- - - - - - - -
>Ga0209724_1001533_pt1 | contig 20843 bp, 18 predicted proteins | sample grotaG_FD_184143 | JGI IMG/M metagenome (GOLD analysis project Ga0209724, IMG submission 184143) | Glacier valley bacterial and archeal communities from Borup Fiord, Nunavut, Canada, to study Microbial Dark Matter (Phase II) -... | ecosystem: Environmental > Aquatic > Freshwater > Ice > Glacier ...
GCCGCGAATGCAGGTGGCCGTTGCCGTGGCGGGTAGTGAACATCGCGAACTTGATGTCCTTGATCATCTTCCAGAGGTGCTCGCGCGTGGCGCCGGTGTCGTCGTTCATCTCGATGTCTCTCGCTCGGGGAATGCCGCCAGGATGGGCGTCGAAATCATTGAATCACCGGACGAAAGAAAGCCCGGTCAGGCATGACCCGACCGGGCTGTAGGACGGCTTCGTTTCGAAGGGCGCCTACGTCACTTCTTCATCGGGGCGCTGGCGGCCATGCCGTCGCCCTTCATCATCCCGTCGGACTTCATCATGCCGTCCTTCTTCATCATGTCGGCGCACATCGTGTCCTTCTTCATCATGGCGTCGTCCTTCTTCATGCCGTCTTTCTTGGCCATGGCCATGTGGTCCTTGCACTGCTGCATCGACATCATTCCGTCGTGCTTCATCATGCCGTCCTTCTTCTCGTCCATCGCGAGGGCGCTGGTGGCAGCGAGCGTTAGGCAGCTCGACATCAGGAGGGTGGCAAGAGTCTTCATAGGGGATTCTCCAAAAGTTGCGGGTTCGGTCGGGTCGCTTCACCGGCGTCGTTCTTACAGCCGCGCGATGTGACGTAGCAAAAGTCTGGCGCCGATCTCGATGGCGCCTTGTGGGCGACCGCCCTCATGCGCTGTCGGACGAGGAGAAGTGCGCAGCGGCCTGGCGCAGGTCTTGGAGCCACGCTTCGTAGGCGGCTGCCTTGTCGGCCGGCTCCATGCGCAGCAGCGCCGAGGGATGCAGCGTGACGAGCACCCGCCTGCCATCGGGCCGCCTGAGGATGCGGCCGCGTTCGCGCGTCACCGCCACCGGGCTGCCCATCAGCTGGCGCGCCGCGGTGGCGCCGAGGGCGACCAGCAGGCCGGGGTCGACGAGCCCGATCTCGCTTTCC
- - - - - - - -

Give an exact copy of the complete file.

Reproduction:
>Ga0209724_1001533_pt1 | contig 20843 bp, 18 predicted proteins | sample grotaG_FD_184143 | JGI IMG/M metagenome (GOLD analysis project Ga0209724, IMG submission 184143) | Glacier valley bacterial and archeal communities from Borup Fiord, Nunavut, Canada, to study Microbial Dark Matter (Phase II) -... | ecosystem: Environmental > Aquatic > Freshwater > Ice > Glacier ...
GCCGCGAATGCAGGTGGCCGTTGCCGTGGCGGGTAGTGAACATCGCGAACTTGATGTCCTTGATCATCTTCCAGAGGTGCTCGCGCGTGGCGCCGGTGTCGTCGTTCATCTCGATGTCTCTCGCTCGGGGAATGCCGCCAGGATGGGCGTCGAAATCATTGAATCACCGGACGAAAGAAAGCCCGGTCAGGCATGACCCGACCGGGCTGTAGGACGGCTTCGTTTCGAAGGGCGCCTACGTCACTTCTTCATCGGGGCGCTGGCGGCCATGCCGTCGCCCTTCATCATCCCGTCGGACTTCATCATGCCGTCCTTCTTCATCATGTCGGCGCACATCGTGTCCTTCTTCATCATGGCGTCGTCCTTCTTCATGCCGTCTTTCTTGGCCATGGCCATGTGGTCCTTGCACTGCTGCATCGACATCATTCCGTCGTGCTTCATCATGCCGTCCTTCTTCTCGTCCATCGCGAGGGCGCTGGTGGCAGCGAGCGTTAGGCAGCTCGACATCAGGAGGGTGGCAAGAGTCTTCATAGGGGATTCTCCAAAAGTTGCGGGTTCGGTCGGGTCGCTTCACCGGCGTCGTTCTTACAGCCGCGCGATGTGACGTAGCAAAAGTCTGGCGCCGATCTCGATGGCGCCTTGTGGGCGACCGCCCTCATGCGCTGTCGGACGAGGAGAAGTGCGCAGCGGCCTGGCGCAGGTCTTGGAGCCACGCTTCGTAGGCGGCTGCCTTGTCGGCCGGCTCCATGCGCAGCAGCGCCGAGGGATGCAGCGTGACGAGCACCCGCCTGCCATCGGGCCGCCTGAGGATGCGGCCGCGTTCGCGCGTCACCGCCACCGGGCTGCCCATCAGCTGGCGCGCCGCGGTGGCGCCGAGGGCGACCAGCAGGCCGGGGTCGACGAGCCCGATCTCGCTTTCC